HOW�S YOUR RETINA Display?
How’s Your Retina Display?
Four effective ways to educate patients on their retinal disease, so they return for your care.
LINDSEY GETZ, CONTRIBUTING EDITOR
Patient education plays a vital role in the management and referral of patients who have retinal disease, as failure to do so may lead to losing the patient to follow-up care, say those interviewed for this article.
Taking the time to educate these patients not only instills patient loyalty to you, it also clearly sends the message to these patients that their disease is serious. The latter positively influences patient compliance to the prescribed treatment, increasing the probability of successful outcomes.
“Though we may refer them [retinal disease patients] to specialists, these are our patients. We’re spending year after year taking care of them so it becomes our responsibility to educate them on a problem, even if it’s not something we’re personally treating,” explains Brad Sutton, O.D., F.A.A.O., clinical professor, Indiana University School of Optometry, service chief, Indianapolis Eye Care Center, in Indianapolis, Ind. “Part of that education is letting the patient know what will happen if he/she doesn’t follow through with the specialist or the surgery that might be suggested. Educating the patient may be a matter of whether the patient complies to the recommended treatment.”
When discussing retinal disease, such as diabetic retinopathy, shown above, be sure to use layman’s terms, and tread carefully.
Here, Dr. Sutton and other optometric retinal disease specialists provide four tips on how to provide patient education.
1 Use layman’s terms, and tread carefully
Break the patient’s condition down into patient-accessible language, as doing so enables him/her to understand their condition better as well as the importance of follow-up appointments, explains Sherrol A. Reynolds, O.D., F.A.A.O., associate professor, Nova Southeastern University, College of Optometry, in Fort. Lauderdale, Fla.
“Unfortunately, it’s not uncommon for some O.D.s to say to the patient, ‘You have advanced diabetic retinopathy. You need to see a retina specialist,’ and leave it at that,” she explains. “Someone who has a four-year college degree and post-education may have some understanding of the term, but even in these cases, we need to take the time to provide an explanation. If we just give the diagnosis and refer out, the patient leaves the practice feeling overwhelmed and confused.”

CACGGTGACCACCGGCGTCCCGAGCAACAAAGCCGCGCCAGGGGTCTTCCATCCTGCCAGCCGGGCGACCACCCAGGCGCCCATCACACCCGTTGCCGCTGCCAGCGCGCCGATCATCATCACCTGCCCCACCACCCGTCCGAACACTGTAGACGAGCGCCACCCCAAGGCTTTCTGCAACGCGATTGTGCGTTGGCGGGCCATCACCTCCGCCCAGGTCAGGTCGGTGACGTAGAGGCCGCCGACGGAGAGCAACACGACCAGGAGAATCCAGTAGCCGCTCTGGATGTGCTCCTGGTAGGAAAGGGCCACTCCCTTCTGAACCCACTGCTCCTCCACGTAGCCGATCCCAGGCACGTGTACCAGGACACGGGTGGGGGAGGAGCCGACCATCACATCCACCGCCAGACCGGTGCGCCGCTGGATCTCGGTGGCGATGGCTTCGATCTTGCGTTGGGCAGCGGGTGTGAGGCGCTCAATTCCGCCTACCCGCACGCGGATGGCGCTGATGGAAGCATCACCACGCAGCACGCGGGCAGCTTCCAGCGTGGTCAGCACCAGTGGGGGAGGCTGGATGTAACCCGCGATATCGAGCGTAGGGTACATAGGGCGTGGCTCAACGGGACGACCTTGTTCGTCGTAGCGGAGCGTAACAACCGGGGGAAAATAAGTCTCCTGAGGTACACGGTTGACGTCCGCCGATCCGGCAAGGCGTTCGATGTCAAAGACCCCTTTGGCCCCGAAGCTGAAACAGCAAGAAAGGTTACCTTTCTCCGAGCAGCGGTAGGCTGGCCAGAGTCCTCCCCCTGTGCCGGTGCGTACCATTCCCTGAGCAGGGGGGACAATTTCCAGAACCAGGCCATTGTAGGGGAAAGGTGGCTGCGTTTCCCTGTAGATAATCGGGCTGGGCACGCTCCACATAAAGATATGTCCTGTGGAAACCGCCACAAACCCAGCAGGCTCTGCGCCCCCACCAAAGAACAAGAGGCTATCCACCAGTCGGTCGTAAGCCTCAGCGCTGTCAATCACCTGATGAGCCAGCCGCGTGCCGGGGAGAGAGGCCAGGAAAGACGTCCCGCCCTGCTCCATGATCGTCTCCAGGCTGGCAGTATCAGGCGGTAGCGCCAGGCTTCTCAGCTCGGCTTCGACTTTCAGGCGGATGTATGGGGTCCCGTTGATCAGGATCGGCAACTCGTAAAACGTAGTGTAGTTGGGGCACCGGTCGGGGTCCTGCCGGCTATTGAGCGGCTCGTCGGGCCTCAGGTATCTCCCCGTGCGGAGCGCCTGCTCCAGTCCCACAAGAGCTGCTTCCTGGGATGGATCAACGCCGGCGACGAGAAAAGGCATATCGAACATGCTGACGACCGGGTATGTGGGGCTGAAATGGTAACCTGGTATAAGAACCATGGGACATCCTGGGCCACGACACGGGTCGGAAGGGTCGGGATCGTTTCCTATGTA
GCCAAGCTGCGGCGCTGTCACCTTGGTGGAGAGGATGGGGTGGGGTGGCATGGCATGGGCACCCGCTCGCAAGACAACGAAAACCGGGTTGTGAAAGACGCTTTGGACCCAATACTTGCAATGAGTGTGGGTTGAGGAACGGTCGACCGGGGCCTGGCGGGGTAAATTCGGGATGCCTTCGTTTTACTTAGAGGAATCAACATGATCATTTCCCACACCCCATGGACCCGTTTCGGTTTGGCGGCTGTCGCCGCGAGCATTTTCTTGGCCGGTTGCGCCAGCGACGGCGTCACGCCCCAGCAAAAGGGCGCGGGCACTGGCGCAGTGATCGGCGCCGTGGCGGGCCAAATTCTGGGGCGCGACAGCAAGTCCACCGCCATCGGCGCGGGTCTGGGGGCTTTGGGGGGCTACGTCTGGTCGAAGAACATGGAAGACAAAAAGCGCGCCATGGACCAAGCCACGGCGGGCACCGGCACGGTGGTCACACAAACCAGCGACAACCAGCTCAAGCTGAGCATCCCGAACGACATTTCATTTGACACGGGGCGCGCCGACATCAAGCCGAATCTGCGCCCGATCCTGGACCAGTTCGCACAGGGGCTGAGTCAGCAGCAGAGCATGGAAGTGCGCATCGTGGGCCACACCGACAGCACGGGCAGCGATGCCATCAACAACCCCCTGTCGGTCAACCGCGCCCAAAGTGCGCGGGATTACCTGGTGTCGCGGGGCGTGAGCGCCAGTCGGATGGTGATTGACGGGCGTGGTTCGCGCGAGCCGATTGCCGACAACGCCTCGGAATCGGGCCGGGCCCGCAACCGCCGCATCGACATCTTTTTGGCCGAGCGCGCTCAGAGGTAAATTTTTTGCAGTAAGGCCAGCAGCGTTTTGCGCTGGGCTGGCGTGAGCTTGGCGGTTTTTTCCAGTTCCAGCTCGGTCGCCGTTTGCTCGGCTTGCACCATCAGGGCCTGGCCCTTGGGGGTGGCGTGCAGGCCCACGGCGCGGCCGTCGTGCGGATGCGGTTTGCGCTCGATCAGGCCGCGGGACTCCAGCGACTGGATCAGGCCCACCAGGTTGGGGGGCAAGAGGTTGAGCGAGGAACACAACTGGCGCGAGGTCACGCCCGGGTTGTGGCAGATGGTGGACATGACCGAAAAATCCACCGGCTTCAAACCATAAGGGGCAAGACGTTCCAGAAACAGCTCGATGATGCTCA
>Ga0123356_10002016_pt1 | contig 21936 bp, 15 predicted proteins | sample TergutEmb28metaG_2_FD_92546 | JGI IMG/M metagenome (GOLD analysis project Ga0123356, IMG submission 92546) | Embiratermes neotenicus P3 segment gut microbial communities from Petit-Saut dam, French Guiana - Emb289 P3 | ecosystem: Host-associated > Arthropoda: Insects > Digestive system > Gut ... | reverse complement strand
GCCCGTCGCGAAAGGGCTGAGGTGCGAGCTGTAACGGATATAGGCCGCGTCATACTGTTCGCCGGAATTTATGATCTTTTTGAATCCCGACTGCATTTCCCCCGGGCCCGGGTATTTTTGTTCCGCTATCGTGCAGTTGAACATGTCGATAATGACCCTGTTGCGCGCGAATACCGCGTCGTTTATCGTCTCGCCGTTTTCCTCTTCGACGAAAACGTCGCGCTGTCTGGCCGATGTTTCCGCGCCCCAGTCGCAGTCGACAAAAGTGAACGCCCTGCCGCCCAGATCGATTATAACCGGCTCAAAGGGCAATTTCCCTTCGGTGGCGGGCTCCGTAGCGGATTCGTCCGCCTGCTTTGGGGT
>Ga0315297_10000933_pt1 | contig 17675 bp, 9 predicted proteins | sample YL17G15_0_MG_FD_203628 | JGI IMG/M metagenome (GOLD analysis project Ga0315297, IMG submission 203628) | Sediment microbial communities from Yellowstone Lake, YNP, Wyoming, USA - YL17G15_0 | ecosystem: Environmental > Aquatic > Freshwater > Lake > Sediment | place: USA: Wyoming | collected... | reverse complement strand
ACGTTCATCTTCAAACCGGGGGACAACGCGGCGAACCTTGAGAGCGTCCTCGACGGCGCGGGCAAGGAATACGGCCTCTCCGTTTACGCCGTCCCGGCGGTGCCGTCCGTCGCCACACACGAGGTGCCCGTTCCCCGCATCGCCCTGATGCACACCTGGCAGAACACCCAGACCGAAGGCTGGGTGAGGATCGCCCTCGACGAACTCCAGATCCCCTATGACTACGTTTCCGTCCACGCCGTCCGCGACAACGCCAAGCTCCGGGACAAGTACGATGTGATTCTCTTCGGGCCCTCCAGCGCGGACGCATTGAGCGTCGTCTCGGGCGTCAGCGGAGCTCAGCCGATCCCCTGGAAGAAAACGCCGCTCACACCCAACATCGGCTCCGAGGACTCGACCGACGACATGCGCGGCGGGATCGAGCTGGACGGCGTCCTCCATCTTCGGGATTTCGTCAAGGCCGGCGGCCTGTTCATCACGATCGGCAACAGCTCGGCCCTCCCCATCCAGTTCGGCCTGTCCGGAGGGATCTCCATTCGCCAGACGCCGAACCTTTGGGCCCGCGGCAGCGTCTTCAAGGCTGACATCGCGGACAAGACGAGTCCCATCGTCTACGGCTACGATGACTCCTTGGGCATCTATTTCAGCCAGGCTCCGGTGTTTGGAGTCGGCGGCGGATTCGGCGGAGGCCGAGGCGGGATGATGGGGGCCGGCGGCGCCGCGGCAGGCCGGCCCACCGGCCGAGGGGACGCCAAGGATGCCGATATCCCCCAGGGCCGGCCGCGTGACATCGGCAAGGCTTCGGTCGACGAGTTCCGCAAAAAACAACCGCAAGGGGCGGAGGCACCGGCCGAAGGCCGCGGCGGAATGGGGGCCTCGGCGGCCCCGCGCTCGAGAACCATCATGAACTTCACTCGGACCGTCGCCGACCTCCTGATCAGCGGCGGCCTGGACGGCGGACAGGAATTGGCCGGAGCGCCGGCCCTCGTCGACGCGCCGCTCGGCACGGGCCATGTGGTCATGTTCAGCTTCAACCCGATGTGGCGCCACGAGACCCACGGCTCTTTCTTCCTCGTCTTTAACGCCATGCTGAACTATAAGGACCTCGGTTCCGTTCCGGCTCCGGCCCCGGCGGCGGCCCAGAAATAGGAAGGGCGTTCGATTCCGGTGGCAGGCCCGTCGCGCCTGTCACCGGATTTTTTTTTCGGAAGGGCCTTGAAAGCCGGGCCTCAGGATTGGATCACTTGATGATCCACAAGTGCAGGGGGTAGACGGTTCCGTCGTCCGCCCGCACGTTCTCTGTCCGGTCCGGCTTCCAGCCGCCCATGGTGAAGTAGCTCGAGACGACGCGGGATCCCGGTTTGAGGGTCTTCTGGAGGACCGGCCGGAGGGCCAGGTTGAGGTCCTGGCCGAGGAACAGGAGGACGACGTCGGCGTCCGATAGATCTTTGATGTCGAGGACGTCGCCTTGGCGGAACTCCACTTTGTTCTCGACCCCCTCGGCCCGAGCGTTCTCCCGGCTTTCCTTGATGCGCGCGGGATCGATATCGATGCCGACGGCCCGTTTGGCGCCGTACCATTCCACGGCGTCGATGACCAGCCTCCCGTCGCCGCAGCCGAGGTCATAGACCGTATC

Dr. Pohl utilizes both OCT images and digital retinal photos to explain a patient’s condition. All those interviewed for this article agree that visuals are essential in providing patient education.
An example of the diagnosis discussion, by Dr. Reynolds:
“Hi Mrs. Jones: During your exam, we discovered you have (mild, moderate, advanced) diabetic retinopathy. This means you have some bleeding and leakage in the back of your eyes because diabetes makes the eye’s blood vessels weak over time.”
If the case is mild, Dr. Reynolds says she continues with, “I can monitor it for any changes with follow-up visits every three months. It’s very important you make these follow-up appointments and control your diabetes, so we can lower your risk for vision loss.”
If the case is moderate to severe, Dr. Reynolds says she continues with, “because of the severity of the bleeding, I’m going to refer you to a retina specialist for further evaluation and treatment options. If you don’t see the retinal specialist, the condition will get worse, and you could have vision loss. I don’t want this to happen. I want to preserve your vision.”
It’s also important to gauge how much information the patient may require — and can handle, adds Maynard L. Pohl, O.D., F.A.A.O., clinical director at Pacific Cataract and Laser Institute (PCLI), in Bellevue, Wash.
“Some patients will want to know every detail, and others just want to know the basics,” he explains. “To determine how far you should go with your patient education, begin by keeping it simple and then letting the patient respond. The patient will steer you toward the explanation that best suits him or her.”